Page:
Click on image for full size
Image courtesy of NASA/Johns Hopkins University Applied Physics Laboratory/Southwest Research Institute.
The Poles of Io
Io is the innermost of Jupiter's four large Galilean moons. Io is the most volcanically active object in our Solar System. It is no surprise, then, to find some of Io's 400 active volcanoes near the moon's poles. Two volcanoes, Tvashtar and Dazhbog, are close to Io's North Pole.
Both the Galileo and New Horizons spacecraft observed eruptions of the Tvashtar volcano. The Galileo spacecraft spotted a huge lava lake in the volcano's crater and also observed an eruption of a lava "curtain" that was 25 km (16 miles) long and at least a kilometer (three thousand feet) high! During its flyby of Jupiter in 2007, the Pluto-bound New Horizons spacecraft photographed an eruption plume from Tvashtar silhouetted against the edge of Io's disk.
The other volcano near Io's North Pole, Dazhbog, was observed by the Voyager spacecraft and by the Hubble Space Telescope. Dazhbog is named after a god from Slavic mythology. Tvashtar is named after the Hindu god of blacksmiths.
Io has a very thin atmosphere that mainly consists of sulfur compounds erupted from volcanoes. Io orbits Jupiter inside the planet's huge magnetosphere, where radiation particles are trapped within powerful magnetic fields. As radiation showers down onto Io's atmosphere, it causes atmospheric gases to glow. Io has aurora, but the celestial light shows on this strange moon are a bit different from the Northern Lights and Southern Lights we see on Earth. Io does not have a magnetic field to channel aurora-forming radiation particles to its polar regions. Instead, the aurora at Io glow most brightly around the moon's equator!
Shop Windows to the Universe Science Store!
Learn about Earth and space science, and have fun while doing it! The games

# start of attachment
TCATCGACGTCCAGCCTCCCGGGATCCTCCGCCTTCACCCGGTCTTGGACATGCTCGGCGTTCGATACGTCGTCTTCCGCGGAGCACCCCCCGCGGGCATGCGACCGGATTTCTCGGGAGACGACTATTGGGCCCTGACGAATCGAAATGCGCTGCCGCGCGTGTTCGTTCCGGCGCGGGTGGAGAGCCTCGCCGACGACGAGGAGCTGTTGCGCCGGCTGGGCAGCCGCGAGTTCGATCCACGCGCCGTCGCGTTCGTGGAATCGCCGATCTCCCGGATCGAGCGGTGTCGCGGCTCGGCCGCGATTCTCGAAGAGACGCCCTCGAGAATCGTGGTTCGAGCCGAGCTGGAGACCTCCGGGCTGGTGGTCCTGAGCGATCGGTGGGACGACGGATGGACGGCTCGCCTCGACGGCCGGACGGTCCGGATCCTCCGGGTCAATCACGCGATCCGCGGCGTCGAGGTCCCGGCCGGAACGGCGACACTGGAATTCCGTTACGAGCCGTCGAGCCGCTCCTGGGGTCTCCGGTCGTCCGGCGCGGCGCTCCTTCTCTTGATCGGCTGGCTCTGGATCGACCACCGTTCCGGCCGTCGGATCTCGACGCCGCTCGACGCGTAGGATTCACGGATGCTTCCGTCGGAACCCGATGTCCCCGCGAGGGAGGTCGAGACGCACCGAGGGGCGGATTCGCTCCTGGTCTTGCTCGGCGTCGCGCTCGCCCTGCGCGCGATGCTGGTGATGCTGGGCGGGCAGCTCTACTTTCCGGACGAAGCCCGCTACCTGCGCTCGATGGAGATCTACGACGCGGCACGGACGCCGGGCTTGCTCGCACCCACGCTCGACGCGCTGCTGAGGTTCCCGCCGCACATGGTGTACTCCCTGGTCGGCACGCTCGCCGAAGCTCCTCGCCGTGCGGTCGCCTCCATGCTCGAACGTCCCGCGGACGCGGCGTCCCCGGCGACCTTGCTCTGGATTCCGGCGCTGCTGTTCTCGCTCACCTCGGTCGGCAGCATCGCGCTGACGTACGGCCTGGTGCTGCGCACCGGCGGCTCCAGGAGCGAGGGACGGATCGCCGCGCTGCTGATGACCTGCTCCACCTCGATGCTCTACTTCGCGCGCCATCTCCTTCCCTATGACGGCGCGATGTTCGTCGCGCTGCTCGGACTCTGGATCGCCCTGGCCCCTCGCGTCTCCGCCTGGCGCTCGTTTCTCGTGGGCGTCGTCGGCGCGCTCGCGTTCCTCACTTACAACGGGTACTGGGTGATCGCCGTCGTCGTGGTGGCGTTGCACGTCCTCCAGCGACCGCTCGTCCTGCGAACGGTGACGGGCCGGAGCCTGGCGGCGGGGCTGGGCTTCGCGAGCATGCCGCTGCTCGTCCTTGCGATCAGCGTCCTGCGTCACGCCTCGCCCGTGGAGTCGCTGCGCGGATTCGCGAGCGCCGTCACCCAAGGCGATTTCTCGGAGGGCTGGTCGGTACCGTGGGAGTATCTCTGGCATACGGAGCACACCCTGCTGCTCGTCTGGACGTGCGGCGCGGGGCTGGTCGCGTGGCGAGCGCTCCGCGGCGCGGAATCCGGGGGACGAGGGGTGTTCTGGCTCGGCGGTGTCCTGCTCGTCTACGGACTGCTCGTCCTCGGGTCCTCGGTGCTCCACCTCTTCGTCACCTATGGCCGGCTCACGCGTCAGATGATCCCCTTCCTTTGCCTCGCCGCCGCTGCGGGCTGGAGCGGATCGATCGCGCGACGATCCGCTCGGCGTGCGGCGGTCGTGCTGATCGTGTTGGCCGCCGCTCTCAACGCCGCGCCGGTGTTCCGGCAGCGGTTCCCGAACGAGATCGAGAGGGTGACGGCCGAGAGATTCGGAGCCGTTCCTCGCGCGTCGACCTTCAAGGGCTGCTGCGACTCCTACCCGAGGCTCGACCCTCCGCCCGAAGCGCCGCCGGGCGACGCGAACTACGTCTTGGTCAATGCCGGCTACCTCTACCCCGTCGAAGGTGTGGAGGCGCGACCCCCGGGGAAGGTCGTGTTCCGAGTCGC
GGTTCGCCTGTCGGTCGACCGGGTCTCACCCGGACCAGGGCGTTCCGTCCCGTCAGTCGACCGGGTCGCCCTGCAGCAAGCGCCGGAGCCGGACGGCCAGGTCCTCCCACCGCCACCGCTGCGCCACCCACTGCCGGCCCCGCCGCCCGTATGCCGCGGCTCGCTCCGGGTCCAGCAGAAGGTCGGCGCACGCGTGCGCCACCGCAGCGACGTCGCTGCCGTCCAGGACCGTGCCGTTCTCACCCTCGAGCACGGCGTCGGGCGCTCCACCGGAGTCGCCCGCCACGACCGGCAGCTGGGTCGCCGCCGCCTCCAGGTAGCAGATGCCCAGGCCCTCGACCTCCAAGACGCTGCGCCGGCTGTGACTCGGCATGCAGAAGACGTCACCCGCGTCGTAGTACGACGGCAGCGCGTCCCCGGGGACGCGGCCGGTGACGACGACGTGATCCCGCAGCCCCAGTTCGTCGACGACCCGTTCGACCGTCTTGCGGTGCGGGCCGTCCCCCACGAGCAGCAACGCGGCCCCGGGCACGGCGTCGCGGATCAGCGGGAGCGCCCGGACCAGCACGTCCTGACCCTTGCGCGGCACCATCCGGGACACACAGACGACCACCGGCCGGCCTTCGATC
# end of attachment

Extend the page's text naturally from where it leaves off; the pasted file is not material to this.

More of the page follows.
section of our online store
includes a climate change card game
and the Traveling Nitrogen game
You might also be interested in:
The Galilean satellites are the 4 major moons of Jupiter, Io, Europa, Ganymede, and Callisto. In this picture, Io, and Io’s surface, are shown on the left-most end, then Europa, and its surface, then Ganymede,...more
The Galileo spacecraft was launched on October 19, 1989. Galileo had two parts: an orbiter and a descent probe that parachuted into Jupiter's atmosphere. Galileo's primary mission was to explore the Jovian...more
The rare geometric arrangement of planets Jupiter, Saturn, Uranus, and Neptune in the 1980's made it possible for the Voyager spacecrafts to visit them over a 12 year span instead of the normal 30. They...more
The Hubble Space Telescope (HST) was one of the most important exploration tools of the past two decades, and will continue to serve as a great resource well into the new millennium. The HST is credited...more
Jupiter's magnetosphere is a unique object in the solar system. It is the biggest object in the entire solar system. Not only is it big enough to contain all of Jupiter's moons, but the sun itself could...more
One main type of radiation, particle radiation, is the result of subatomic particles hurtling at tremendous speeds. Protons, cosmic rays, and alpha and beta particles are some of the most common types...more
Radiation comes in two basic types: electromagnetic radiation transmitted by photons, and particle radiation consisting of electrons, protons, alpha particles, and so forth. Electromagnetic radiation,...more